Indulging during the holidays is hard to avoid. There’s turkey and all the fixings at Thanksgiving, eggnog and all those calorie-packed cocktails at holiday parties, and Christmas cookies and candy to tempt you wherever you turn.
According to a study in the New England Journal of Medicine, the average adult gains about one pound between mid-November and mid-January each year. And while that may not sound like much, the study also found that most adults fail to shed that weight, which tends to add up over the years.
Experts say that it’s important to find strategies to keep from gaining weight in the first place. With that in mind, we consulted noted nutritionist Joan Salge Blake (SAR’84), a Sargent College clinical associate professor, for some tips about enjoying the holidays without having to let out your waistband in the New Year.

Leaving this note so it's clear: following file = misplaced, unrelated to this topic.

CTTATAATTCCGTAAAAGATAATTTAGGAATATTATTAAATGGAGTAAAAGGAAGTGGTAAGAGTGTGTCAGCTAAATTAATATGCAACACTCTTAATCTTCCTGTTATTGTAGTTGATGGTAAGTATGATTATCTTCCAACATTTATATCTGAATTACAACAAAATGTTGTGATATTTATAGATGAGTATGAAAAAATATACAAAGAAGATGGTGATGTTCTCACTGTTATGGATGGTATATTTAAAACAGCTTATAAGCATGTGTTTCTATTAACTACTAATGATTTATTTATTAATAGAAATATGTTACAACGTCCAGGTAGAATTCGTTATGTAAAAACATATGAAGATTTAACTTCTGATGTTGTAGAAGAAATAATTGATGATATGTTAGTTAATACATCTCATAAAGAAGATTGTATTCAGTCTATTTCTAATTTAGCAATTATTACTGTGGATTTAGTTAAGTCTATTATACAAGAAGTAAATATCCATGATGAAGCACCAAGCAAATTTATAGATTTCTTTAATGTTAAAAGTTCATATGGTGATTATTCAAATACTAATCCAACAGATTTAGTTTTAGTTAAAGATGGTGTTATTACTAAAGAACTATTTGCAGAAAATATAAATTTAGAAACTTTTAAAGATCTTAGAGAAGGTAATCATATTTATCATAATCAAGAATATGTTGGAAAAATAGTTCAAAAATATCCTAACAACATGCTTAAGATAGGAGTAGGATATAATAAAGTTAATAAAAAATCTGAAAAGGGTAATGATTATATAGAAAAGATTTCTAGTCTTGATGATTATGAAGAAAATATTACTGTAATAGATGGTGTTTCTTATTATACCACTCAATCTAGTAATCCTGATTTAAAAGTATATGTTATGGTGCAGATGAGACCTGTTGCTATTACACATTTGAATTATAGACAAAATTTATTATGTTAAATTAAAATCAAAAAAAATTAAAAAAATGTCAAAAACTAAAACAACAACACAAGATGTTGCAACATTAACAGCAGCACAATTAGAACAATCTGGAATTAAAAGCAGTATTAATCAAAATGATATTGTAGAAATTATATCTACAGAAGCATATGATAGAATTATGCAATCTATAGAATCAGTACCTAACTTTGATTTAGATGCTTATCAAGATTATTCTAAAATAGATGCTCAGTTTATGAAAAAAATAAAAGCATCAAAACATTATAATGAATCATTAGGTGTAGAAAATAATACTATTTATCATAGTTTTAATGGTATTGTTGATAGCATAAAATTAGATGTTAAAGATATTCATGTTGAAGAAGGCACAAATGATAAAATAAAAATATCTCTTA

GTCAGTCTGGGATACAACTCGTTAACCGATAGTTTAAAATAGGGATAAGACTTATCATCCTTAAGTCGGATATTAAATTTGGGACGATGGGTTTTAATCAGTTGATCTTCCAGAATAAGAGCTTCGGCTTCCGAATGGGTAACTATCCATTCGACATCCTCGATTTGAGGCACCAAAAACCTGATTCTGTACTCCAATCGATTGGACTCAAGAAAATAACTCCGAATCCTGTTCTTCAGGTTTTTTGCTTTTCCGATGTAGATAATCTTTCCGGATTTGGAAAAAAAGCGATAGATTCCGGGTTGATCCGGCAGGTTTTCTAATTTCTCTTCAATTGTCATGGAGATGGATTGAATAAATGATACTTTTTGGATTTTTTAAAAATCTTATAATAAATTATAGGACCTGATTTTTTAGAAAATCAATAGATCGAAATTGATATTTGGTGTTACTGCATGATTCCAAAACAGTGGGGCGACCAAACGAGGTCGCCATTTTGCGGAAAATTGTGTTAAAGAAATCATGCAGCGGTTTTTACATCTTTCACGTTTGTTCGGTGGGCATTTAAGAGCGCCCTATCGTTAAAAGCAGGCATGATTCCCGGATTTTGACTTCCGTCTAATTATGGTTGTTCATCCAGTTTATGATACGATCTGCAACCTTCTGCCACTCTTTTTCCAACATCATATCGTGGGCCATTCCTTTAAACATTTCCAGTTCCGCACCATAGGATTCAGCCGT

Among Salge Blake’s recommendations: reduce your plate size, don’t go to a holiday party hungry (she suggests eating a low-cal salad beforehand), and avoid using food as a tool for coping with academic or work stress.
Salge Blake reiterates the findings of the New England Journal of Medicine study and says that going into one holiday season a pound heavier than the year before adds up. “The cumulative effect of holiday weight gain could be a problem,” she says.
So take to heart the advice she offers in the video, and enjoy your holidays!
Check out Joan Salge Blake’s blog Nutrition and You! for more holiday tips.